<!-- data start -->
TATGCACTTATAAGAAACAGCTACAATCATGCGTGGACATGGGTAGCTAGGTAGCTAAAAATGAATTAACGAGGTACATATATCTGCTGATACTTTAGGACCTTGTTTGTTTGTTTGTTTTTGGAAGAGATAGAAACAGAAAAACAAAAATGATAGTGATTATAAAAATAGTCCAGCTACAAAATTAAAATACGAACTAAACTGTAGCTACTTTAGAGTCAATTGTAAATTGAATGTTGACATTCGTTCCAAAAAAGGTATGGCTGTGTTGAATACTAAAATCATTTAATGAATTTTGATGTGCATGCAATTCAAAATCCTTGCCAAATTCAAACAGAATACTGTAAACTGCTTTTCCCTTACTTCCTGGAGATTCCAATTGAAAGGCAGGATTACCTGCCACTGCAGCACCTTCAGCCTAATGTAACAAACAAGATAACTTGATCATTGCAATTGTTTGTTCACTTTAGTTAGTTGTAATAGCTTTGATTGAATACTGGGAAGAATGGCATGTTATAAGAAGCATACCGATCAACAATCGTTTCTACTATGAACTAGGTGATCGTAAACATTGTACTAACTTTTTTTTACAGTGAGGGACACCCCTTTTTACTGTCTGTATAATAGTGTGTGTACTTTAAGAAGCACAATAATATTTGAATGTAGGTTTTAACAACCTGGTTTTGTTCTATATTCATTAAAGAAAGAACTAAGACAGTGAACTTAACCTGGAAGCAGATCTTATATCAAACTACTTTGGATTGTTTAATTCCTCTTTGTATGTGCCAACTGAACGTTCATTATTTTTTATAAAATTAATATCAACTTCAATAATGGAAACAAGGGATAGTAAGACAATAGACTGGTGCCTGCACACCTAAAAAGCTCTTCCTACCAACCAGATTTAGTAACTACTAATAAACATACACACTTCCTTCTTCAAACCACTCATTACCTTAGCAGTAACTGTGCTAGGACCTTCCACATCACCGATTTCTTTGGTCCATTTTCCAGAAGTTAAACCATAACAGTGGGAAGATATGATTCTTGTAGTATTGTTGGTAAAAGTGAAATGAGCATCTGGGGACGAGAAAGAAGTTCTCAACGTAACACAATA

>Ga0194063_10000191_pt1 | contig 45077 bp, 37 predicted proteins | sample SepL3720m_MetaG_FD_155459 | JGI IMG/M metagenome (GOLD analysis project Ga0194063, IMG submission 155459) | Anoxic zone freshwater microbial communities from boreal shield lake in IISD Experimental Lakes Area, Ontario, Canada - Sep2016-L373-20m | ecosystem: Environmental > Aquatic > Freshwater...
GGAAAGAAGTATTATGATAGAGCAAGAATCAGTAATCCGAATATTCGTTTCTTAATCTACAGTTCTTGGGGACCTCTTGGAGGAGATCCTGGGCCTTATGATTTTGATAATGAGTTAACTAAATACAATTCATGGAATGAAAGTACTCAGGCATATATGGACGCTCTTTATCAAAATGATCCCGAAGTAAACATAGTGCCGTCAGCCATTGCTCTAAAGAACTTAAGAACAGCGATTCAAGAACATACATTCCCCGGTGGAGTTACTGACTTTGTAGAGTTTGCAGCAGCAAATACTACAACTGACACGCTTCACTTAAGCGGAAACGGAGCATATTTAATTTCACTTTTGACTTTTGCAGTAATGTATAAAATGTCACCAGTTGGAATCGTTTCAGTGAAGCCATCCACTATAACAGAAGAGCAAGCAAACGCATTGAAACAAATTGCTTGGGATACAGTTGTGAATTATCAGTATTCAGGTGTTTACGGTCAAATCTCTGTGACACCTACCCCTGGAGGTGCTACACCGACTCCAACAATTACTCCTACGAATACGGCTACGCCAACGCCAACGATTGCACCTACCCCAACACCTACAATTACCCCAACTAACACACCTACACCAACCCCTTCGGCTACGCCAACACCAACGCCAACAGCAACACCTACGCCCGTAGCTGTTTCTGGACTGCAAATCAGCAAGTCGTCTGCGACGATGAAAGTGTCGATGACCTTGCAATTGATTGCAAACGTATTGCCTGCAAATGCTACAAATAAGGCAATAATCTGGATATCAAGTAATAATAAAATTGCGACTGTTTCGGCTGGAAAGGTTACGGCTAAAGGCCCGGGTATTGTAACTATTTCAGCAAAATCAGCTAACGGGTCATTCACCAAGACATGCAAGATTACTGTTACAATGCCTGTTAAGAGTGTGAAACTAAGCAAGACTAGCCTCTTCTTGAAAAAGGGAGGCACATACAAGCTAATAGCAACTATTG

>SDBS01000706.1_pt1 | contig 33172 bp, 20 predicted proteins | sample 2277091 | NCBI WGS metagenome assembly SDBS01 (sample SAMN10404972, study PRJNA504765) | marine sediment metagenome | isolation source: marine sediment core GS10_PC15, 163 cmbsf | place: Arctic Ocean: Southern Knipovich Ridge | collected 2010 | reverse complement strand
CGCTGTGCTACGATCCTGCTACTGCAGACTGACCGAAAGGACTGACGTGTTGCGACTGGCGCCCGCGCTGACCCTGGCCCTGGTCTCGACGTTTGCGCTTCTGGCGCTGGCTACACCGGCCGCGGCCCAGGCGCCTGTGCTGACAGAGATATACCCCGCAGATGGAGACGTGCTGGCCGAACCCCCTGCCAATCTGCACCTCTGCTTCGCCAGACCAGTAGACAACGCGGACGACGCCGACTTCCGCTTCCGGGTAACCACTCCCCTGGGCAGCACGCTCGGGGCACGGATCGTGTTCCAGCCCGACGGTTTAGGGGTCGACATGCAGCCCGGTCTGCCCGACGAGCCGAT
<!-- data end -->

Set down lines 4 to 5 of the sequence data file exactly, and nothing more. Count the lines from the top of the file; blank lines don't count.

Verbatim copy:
>SDBS01000706.1_pt1 | contig 33172 bp, 20 predicted proteins | sample 2277091 | NCBI WGS metagenome assembly SDBS01 (sample SAMN10404972, study PRJNA504765) | marine sediment metagenome | isolation source: marine sediment core GS10_PC15, 163 cmbsf | place: Arctic Ocean: Southern Knipovich Ridge | collected 2010 | reverse complement strand
CGCTGTGCTACGATCCTGCTACTGCAGACTGACCGAAAGGACTGACGTGTTGCGACTGGCGCCCGCGCTGACCCTGGCCCTGGTCTCGACGTTTGCGCTTCTGGCGCTGGCTACACCGGCCGCGGCCCAGGCGCCTGTGCTGACAGAGATATACCCCGCAGATGGAGACGTGCTGGCCGAACCCCCTGCCAATCTGCACCTCTGCTTCGCCAGACCAGTAGACAACGCGGACGACGCCGACTTCCGCTTCCGGGTAACCACTCCCCTGGGCAGCACGCTCGGGGCACGGATCGTGTTCCAGCCCGACGGTTTAGGGGTCGACATGCAGCCCGGTCTGCCCGACGAGCCGAT